gms | German Medical Science

Kongress Medizin und Gesellschaft 2007

17. bis 21.09.2007, Augsburg

Alcohol consumption, cigarette smoking and endometrial cancer risk: results from the Netherlands cohort study

Meeting Abstract

  • Adrian Loerbroks - Maastricht University, Maastricht, the Netherlands
  • Leo J. Schouten - Maastricht University, Maastricht, the Netherlands
  • R. Alexandra Goldbohm - TNO Quality of Life, Zeist, the Netherlands
  • Piet A. van den Brandt - Maastricht University, Maastricht, the Netherlands

Kongress Medizin und Gesellschaft 2007. Augsburg, 17.-21.09.2007. Düsseldorf: German Medical Science GMS Publishing House; 2007. Doc07gmds241

The electronic version of this article is the complete one and can be found online at:

Published: September 6, 2007

© 2007 Loerbroks et al.
This is an Open Access article distributed under the terms of the Creative Commons Attribution License ( You are free: to Share – to copy, distribute and transmit the work, provided the original author and source are credited.



Introduction/Background: Endometrial carcinogenesis has been related to the exposure to unopposed oestrogens. It has been suggested that oestrogen levels are elevated by alcohol consumption and lowered by smoking. Only very few prospective studies have investigated the association between alcohol consumption, smoking and endometrial cancer comprehensively by using several exposure measures or by examining the underlying hormonal mechanism, e.g., the possibly mediating role of body mass index (BMI) and age at menopause.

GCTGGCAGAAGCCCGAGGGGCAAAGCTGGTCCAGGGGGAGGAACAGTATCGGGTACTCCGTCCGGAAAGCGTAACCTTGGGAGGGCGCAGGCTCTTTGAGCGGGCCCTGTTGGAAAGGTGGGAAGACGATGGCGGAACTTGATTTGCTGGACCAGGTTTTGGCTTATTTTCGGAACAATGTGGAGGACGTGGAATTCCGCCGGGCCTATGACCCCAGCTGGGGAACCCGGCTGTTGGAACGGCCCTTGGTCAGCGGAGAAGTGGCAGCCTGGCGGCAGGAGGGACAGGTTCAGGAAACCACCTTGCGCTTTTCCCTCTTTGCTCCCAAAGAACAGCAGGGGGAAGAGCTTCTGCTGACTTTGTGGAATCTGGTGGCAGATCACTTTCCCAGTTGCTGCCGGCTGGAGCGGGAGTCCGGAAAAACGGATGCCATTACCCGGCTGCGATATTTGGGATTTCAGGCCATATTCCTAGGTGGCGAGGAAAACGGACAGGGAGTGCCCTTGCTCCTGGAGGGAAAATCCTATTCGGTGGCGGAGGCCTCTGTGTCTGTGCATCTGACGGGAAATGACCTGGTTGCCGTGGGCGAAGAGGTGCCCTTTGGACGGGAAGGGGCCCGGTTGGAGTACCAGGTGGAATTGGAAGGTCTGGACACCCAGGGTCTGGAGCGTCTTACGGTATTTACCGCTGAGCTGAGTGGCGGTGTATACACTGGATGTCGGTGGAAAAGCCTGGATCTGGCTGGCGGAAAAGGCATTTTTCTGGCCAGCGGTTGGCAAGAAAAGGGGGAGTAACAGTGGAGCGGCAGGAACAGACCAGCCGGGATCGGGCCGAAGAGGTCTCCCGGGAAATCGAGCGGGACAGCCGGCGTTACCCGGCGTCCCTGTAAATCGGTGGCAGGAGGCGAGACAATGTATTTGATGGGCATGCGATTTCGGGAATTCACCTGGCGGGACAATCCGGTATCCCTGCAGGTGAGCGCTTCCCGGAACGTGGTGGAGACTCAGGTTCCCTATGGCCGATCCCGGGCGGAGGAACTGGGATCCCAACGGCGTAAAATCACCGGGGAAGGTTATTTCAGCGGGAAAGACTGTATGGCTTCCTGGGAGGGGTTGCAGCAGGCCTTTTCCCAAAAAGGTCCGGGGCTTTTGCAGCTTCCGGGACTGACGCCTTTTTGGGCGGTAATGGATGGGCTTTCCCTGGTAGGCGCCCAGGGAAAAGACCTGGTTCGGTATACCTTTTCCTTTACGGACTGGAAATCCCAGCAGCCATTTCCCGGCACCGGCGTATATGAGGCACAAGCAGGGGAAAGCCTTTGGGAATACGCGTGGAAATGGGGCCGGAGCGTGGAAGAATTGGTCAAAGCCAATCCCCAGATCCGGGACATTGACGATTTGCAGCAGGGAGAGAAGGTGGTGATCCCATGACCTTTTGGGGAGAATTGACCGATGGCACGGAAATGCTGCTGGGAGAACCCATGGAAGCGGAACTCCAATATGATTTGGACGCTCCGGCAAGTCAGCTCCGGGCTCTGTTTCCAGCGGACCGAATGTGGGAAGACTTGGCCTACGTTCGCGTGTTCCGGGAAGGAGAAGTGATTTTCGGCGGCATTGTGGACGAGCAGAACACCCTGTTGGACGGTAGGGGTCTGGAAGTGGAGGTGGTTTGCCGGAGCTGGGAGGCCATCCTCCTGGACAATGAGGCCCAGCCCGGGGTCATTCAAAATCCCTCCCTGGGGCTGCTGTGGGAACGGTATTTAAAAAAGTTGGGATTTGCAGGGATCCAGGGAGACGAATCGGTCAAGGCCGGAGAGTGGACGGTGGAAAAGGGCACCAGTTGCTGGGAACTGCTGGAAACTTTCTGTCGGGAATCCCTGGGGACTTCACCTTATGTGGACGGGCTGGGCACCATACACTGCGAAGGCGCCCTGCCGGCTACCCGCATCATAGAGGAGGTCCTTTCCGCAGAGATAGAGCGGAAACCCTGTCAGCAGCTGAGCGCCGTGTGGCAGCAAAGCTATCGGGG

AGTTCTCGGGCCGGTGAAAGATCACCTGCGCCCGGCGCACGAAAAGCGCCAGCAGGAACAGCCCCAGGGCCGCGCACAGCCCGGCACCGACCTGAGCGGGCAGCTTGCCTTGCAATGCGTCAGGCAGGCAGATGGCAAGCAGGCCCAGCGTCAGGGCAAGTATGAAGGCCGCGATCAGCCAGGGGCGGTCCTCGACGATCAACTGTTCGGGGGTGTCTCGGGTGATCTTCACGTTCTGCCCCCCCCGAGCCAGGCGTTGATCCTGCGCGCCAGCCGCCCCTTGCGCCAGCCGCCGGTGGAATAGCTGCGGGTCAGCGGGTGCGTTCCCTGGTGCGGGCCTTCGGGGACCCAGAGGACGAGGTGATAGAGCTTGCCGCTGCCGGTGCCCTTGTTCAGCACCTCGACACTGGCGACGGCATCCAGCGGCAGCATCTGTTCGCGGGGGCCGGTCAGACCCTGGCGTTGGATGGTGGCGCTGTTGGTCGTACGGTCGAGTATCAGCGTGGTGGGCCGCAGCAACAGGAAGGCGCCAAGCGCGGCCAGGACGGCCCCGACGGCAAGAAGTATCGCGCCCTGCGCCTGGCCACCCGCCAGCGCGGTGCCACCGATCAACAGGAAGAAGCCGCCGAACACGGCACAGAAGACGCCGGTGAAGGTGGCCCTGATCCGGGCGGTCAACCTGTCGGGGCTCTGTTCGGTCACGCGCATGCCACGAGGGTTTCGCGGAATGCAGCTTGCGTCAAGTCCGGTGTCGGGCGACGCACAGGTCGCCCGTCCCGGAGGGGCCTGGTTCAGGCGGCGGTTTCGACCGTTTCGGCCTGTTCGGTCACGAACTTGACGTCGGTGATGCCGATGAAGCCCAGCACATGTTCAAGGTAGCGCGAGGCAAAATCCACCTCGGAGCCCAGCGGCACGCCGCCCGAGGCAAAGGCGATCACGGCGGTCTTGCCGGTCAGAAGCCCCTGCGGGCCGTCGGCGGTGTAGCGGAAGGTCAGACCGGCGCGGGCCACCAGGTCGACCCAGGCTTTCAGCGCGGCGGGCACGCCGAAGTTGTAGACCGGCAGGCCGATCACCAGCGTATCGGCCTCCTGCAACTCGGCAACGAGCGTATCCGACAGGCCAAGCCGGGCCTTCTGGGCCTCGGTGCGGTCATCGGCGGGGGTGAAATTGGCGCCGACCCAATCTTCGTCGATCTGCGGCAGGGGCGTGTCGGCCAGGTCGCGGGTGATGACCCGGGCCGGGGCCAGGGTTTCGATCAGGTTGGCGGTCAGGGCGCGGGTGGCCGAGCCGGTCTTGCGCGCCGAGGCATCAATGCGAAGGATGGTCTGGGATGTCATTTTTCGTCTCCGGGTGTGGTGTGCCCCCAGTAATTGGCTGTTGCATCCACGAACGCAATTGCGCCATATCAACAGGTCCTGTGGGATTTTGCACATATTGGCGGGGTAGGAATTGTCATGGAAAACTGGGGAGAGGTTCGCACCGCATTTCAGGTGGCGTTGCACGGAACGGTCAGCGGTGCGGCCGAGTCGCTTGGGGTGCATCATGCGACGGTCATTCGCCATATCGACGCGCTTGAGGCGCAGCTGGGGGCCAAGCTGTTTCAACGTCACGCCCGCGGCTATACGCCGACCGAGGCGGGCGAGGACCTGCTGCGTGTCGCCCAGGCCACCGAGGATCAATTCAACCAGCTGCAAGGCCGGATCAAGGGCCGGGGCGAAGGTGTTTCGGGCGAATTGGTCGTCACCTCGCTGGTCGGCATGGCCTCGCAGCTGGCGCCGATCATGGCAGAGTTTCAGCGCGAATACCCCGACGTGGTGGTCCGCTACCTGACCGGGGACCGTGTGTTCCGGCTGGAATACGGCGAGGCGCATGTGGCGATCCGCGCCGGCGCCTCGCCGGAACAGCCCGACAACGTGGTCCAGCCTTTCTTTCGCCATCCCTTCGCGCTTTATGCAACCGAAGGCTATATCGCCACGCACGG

Materials and Methods: In 1986, the Netherlands Cohort Study was initiated. A self- administered questionnaire on dietary habits and other cancer risk factors was completed by 62,573 women. Follow-up for cancer was established by record linkage to the Netherlands Cancer Registry. Rate ratios (RR) and 95% confidence intervals (95%CI) were calculated using the Cox proportional hazards model adjusting for age, BMI, parity, oral contraceptive use, non-occupational physical activity, hypertension, age at first child birth, age at menopause, and adjusting mutually for alcohol consumption and smoking.

Results: After 11.3-years of follow-up, 280 incident endometrial cancer cases were available for analyses. In multivariate analysis, the RR for alcohol users versus non-users was 1.06 (95%CI= 0.78-1.43). There were neither dose-dependent trends nor associations with different types of beverages. The RRs for former and current smokers versus never-smokers were 0.83 (95%CI= 0.58-1.20) and 0.59 (95%CI= 0.40-0.88), respectively. These estimates hardly changed when BMI and age at menopause were added to the models.

Discussion/Conclusions: There is no association between alcohol consumption and endometrial cancer. Current smoking is associated with a reduced risk of endometrial cancer. This association is neither mediated by BMI nor by age at menopause.